Take it from us: We know that creating compelling, engaging, and impactful eLearning takes a village. From scriptwriting to graphic design, animation, quality assurance, and coding, every project is a collaborative effort. But how do you keep everyone on the same page—literally?
Storyboarding is one of the most effective tools for start-to-finish project management. An eLearning storyboard creates the foundation and outlines the key elements of any good story— the key characters, the setting, and, instead of the plot, the general learning path. An eLearning storyboard gives you a chance to chart out learner behavior, build in opportunities for interaction, and identify potential issues long before you launch. Once you’ve used storyboarding for eLearning, you’ll wonder how you ever planned and collaborated without one.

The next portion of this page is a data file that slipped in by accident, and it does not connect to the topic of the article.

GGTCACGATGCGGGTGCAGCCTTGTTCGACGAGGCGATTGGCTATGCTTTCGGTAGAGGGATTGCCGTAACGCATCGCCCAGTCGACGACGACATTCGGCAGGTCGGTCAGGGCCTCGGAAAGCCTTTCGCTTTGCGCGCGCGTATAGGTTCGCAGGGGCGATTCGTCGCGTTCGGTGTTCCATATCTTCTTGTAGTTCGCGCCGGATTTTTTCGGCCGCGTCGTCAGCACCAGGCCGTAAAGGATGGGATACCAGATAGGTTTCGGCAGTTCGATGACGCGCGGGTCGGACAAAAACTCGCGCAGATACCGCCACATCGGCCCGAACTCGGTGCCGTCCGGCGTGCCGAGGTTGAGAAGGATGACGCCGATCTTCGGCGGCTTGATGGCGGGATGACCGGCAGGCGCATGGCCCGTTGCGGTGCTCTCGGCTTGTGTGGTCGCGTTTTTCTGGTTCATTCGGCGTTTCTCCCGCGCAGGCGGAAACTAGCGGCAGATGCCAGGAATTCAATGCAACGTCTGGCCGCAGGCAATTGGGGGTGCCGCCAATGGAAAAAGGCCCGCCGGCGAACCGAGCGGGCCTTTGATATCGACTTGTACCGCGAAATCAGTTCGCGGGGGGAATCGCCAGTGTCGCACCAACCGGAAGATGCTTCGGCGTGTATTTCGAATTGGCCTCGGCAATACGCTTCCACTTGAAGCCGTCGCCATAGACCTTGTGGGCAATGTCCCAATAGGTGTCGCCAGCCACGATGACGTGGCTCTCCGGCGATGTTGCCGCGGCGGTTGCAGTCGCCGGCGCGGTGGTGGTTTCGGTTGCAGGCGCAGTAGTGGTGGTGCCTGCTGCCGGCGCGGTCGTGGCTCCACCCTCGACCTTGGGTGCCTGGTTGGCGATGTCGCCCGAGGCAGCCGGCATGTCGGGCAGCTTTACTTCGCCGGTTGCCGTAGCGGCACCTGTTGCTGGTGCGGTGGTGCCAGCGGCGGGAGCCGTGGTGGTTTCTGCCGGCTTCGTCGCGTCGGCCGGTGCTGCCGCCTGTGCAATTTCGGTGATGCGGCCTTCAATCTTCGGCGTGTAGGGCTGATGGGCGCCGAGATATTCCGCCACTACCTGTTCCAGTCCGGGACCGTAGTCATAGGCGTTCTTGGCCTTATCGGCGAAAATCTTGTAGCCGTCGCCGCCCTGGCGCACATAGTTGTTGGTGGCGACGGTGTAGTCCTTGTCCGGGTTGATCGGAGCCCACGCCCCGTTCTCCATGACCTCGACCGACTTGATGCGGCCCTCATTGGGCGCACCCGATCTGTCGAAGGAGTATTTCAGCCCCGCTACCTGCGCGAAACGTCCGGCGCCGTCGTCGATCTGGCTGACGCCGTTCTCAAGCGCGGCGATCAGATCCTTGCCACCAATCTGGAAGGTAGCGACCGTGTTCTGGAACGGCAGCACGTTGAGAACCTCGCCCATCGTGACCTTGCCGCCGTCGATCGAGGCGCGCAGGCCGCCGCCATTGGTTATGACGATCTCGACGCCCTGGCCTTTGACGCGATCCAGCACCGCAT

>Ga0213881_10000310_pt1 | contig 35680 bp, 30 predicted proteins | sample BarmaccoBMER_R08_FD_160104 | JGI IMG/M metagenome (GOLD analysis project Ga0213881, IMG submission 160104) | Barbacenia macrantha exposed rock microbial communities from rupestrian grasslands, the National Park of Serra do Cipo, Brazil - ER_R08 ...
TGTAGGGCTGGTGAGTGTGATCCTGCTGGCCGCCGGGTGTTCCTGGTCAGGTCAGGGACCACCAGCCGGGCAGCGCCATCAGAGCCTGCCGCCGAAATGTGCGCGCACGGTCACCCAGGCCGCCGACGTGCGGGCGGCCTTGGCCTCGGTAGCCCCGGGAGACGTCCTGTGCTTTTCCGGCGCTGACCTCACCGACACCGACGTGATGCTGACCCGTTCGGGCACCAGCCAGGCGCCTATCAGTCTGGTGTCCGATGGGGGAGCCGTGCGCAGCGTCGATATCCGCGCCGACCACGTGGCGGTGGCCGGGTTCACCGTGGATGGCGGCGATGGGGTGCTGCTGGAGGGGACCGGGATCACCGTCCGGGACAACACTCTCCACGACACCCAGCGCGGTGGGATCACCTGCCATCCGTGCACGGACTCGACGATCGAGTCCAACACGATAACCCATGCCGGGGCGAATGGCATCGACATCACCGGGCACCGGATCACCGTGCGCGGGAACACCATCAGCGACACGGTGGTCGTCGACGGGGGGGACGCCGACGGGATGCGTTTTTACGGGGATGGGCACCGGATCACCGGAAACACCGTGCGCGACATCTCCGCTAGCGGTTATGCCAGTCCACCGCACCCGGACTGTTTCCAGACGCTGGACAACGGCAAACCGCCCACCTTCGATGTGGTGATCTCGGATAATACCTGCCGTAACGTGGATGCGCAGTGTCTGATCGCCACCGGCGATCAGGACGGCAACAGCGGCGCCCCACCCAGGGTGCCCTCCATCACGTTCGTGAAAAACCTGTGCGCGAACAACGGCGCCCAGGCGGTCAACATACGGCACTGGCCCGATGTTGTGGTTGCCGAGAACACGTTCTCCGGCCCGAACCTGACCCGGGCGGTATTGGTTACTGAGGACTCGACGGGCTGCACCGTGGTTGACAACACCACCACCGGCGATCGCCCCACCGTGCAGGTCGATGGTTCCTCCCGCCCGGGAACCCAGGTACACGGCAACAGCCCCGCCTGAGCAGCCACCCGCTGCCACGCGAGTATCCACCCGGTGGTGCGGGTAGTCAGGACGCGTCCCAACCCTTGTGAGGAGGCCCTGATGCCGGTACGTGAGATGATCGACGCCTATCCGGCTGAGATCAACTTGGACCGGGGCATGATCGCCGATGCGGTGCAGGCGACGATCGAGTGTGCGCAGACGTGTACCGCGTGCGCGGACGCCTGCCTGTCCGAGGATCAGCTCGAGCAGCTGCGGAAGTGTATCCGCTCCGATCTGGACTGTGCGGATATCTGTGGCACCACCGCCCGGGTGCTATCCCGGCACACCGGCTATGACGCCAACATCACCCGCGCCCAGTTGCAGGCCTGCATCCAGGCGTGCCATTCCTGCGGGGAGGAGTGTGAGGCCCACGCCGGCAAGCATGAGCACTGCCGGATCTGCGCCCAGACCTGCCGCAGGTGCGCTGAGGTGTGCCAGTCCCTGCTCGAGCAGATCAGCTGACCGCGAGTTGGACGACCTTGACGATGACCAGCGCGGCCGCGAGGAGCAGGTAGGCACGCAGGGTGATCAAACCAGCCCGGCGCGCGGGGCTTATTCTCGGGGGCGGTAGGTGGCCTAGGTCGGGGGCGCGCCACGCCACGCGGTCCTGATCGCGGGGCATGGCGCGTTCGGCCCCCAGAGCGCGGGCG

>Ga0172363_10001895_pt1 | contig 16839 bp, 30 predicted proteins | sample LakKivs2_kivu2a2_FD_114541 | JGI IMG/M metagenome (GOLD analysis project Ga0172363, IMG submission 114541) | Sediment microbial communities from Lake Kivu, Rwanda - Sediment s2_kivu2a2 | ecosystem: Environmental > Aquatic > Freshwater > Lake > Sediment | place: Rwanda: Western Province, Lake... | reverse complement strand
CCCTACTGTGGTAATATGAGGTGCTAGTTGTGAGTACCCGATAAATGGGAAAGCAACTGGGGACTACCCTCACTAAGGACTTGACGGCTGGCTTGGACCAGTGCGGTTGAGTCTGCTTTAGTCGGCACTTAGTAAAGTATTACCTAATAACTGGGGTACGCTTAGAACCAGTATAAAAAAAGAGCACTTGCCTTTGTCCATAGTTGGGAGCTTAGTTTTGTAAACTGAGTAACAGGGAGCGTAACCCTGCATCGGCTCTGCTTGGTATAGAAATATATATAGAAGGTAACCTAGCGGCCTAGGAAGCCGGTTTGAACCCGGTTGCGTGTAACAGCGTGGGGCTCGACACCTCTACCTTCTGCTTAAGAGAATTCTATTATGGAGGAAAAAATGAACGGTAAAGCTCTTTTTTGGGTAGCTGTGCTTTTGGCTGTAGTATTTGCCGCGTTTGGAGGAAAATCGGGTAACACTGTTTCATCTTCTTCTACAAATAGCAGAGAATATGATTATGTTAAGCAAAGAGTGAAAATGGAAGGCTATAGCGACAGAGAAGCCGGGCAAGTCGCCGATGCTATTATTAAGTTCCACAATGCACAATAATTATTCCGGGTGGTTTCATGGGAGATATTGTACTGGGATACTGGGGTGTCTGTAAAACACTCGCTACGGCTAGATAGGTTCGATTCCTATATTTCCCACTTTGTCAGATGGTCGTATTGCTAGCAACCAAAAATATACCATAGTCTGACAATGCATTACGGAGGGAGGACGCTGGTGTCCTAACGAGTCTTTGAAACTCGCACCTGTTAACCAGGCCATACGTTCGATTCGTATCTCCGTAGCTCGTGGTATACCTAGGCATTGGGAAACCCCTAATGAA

Whether you use a simple text doc for storyboarding or you utilize a specific software, storyboarding reigns supreme when it comes to prepping and planning a new course. With a large cast of supporting characters and an array of choices and interactions, storyboarding is the best way to ensure your eLearning has a happy ending.
When you think of “storyboarding,” you might imagine it as a device for movie plots or comics. After all, those are types of media that require a creator to lay out text, graphics, and other content in a visual way for a successful outcome. But, if you truly consider eLearning a type of storytelling—learner (hero) has conflict that they overcome—plotting out the process makes sense. Your team needs to know where to start and how to proceed while staying organized. You need to know what you want to say and the best way to say it.